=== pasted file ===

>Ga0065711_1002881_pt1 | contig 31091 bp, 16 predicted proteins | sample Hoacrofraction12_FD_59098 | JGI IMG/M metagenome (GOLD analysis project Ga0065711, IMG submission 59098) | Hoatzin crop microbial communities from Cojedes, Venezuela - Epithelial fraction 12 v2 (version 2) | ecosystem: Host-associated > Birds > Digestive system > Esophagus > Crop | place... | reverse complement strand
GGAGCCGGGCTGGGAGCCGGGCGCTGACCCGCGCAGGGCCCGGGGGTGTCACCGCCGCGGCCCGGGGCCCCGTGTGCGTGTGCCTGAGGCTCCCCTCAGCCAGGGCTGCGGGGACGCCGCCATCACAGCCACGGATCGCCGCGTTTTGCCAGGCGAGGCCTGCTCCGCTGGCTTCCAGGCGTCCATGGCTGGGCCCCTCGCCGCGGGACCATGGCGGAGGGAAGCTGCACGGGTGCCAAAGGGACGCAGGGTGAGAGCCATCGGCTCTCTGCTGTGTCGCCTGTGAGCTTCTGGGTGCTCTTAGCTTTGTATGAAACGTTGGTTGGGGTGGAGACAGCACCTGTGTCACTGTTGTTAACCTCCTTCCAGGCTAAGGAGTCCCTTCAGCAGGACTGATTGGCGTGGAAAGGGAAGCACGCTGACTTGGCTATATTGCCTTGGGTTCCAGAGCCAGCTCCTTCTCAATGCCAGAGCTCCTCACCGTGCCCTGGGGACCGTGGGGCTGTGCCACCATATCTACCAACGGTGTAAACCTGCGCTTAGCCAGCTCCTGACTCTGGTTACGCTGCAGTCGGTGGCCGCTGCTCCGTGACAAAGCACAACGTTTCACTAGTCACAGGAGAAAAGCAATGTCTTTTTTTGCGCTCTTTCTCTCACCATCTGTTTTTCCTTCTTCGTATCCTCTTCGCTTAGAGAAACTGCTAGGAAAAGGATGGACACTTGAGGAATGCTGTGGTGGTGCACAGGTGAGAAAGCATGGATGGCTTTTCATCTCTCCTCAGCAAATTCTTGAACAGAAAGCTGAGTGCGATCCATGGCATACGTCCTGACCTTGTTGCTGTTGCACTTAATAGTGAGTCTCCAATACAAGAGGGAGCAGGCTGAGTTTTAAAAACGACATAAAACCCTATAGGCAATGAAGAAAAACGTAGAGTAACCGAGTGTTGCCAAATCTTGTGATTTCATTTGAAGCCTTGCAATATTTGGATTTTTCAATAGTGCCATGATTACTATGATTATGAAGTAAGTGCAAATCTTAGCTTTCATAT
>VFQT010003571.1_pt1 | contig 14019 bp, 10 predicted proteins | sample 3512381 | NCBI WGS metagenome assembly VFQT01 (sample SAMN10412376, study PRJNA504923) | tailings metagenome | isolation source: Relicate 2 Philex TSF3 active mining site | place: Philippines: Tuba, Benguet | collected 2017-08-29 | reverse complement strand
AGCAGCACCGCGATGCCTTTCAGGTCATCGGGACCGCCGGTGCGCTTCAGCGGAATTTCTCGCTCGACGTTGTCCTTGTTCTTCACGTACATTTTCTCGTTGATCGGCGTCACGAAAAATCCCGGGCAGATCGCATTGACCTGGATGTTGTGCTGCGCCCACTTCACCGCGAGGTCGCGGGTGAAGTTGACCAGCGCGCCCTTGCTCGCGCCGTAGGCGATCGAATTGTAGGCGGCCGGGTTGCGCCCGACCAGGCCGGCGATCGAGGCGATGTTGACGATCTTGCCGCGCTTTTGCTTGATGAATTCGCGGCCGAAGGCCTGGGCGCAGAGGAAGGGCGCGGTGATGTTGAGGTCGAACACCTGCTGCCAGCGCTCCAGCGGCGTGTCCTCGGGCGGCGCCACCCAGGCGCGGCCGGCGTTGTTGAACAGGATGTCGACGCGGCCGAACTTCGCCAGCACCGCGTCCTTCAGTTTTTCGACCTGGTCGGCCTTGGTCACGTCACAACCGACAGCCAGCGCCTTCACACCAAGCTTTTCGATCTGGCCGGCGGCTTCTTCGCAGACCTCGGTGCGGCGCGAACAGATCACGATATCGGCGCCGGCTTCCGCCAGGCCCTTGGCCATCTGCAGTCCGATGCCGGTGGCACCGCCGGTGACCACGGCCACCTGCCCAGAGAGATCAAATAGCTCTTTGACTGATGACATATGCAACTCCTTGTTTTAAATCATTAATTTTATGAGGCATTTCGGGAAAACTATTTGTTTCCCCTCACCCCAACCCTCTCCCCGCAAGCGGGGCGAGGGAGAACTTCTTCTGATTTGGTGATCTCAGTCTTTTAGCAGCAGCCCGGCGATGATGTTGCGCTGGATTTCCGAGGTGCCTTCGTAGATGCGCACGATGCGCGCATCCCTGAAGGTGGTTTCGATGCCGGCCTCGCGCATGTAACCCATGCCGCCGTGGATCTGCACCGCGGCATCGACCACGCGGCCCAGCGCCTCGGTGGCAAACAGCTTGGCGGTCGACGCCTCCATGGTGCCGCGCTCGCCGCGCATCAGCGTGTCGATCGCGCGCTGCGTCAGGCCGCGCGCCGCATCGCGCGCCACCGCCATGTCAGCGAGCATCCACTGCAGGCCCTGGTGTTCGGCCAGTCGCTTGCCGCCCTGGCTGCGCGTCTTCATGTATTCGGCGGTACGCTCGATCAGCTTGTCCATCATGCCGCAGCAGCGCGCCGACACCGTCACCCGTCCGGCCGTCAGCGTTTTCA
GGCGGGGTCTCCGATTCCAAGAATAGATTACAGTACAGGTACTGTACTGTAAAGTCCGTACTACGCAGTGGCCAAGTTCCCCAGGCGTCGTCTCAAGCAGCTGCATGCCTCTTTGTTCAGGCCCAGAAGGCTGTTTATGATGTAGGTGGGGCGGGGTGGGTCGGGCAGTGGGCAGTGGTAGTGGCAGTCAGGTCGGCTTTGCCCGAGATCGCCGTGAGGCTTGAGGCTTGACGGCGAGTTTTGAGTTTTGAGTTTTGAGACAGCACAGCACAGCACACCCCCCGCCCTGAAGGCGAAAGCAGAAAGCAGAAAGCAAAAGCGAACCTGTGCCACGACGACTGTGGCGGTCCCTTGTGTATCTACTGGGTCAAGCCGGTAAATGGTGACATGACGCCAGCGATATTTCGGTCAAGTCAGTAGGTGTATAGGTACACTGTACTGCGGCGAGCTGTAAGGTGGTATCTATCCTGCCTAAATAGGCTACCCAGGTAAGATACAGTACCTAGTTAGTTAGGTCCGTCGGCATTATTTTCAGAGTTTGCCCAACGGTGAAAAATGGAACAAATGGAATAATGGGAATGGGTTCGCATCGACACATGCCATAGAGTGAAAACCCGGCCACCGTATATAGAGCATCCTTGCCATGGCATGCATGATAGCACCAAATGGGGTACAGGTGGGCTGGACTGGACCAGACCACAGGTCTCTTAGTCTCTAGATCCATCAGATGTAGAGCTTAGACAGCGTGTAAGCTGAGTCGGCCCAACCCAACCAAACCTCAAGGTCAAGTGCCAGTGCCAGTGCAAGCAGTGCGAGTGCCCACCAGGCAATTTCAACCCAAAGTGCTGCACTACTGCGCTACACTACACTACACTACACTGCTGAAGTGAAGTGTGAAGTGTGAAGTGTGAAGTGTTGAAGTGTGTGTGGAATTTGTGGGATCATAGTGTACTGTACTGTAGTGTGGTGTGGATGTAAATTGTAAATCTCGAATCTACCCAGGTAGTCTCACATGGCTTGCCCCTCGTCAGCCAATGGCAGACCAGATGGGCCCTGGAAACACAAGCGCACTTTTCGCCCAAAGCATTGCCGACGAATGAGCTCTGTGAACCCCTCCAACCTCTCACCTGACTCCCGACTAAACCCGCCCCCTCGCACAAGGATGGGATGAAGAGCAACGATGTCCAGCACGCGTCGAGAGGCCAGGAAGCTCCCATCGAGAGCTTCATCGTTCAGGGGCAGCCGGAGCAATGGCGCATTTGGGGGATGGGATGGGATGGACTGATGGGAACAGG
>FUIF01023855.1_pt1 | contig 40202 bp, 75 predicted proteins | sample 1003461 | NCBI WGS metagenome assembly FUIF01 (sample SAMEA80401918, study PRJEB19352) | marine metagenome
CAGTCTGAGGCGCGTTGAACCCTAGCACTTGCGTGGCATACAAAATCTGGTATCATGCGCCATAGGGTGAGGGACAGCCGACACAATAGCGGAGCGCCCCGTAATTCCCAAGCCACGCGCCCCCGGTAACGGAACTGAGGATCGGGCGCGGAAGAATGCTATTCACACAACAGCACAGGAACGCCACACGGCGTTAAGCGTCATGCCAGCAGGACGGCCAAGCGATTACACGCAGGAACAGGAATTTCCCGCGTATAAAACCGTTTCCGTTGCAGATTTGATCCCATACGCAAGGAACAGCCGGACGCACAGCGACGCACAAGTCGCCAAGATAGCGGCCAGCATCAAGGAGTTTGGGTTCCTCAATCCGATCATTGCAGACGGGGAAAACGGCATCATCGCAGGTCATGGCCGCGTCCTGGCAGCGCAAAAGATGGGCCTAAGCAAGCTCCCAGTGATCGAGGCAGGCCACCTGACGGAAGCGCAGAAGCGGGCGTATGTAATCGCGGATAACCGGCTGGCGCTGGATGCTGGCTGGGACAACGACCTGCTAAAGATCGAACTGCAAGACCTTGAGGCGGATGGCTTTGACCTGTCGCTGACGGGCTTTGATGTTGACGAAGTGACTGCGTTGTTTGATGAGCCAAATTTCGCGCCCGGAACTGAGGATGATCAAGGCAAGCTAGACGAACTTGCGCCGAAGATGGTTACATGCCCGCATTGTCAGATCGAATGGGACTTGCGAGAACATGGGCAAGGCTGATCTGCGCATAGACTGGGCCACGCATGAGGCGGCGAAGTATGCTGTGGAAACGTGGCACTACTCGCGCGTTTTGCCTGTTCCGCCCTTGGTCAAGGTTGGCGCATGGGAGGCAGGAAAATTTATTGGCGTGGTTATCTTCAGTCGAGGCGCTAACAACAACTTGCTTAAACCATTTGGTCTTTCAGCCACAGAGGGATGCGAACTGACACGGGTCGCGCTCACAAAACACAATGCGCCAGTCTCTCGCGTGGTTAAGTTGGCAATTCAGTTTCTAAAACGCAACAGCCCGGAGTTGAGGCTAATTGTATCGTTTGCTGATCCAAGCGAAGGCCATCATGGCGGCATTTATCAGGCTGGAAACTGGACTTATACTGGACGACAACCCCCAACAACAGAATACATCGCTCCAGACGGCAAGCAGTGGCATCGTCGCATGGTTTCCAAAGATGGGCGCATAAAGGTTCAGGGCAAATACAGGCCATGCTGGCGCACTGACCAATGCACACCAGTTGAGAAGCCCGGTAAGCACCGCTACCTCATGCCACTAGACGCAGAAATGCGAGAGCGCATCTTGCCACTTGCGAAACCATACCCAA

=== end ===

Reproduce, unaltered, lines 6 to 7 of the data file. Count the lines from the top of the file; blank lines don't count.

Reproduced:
>FUIF01023855.1_pt1 | contig 40202 bp, 75 predicted proteins | sample 1003461 | NCBI WGS metagenome assembly FUIF01 (sample SAMEA80401918, study PRJEB19352) | marine metagenome
CAGTCTGAGGCGCGTTGAACCCTAGCACTTGCGTGGCATACAAAATCTGGTATCATGCGCCATAGGGTGAGGGACAGCCGACACAATAGCGGAGCGCCCCGTAATTCCCAAGCCACGCGCCCCCGGTAACGGAACTGAGGATCGGGCGCGGAAGAATGCTATTCACACAACAGCACAGGAACGCCACACGGCGTTAAGCGTCATGCCAGCAGGACGGCCAAGCGATTACACGCAGGAACAGGAATTTCCCGCGTATAAAACCGTTTCCGTTGCAGATTTGATCCCATACGCAAGGAACAGCCGGACGCACAGCGACGCACAAGTCGCCAAGATAGCGGCCAGCATCAAGGAGTTTGGGTTCCTCAATCCGATCATTGCAGACGGGGAAAACGGCATCATCGCAGGTCATGGCCGCGTCCTGGCAGCGCAAAAGATGGGCCTAAGCAAGCTCCCAGTGATCGAGGCAGGCCACCTGACGGAAGCGCAGAAGCGGGCGTATGTAATCGCGGATAACCGGCTGGCGCTGGATGCTGGCTGGGACAACGACCTGCTAAAGATCGAACTGCAAGACCTTGAGGCGGATGGCTTTGACCTGTCGCTGACGGGCTTTGATGTTGACGAAGTGACTGCGTTGTTTGATGAGCCAAATTTCGCGCCCGGAACTGAGGATGATCAAGGCAAGCTAGACGAACTTGCGCCGAAGATGGTTACATGCCCGCATTGTCAGATCGAATGGGACTTGCGAGAACATGGGCAAGGCTGATCTGCGCATAGACTGGGCCACGCATGAGGCGGCGAAGTATGCTGTGGAAACGTGGCACTACTCGCGCGTTTTGCCTGTTCCGCCCTTGGTCAAGGTTGGCGCATGGGAGGCAGGAAAATTTATTGGCGTGGTTATCTTCAGTCGAGGCGCTAACAACAACTTGCTTAAACCATTTGGTCTTTCAGCCACAGAGGGATGCGAACTGACACGGGTCGCGCTCACAAAACACAATGCGCCAGTCTCTCGCGTGGTTAAGTTGGCAATTCAGTTTCTAAAACGCAACAGCCCGGAGTTGAGGCTAATTGTATCGTTTGCTGATCCAAGCGAAGGCCATCATGGCGGCATTTATCAGGCTGGAAACTGGACTTATACTGGACGACAACCCCCAACAACAGAATACATCGCTCCAGACGGCAAGCAGTGGCATCGTCGCATGGTTTCCAAAGATGGGCGCATAAAGGTTCAGGGCAAATACAGGCCATGCTGGCGCACTGACCAATGCACACCAGTTGAGAAGCCCGGTAAGCACCGCTACCTCATGCCACTAGACGCAGAAATGCGAGAGCGCATCTTGCCACTTGCGAAACCATACCCAA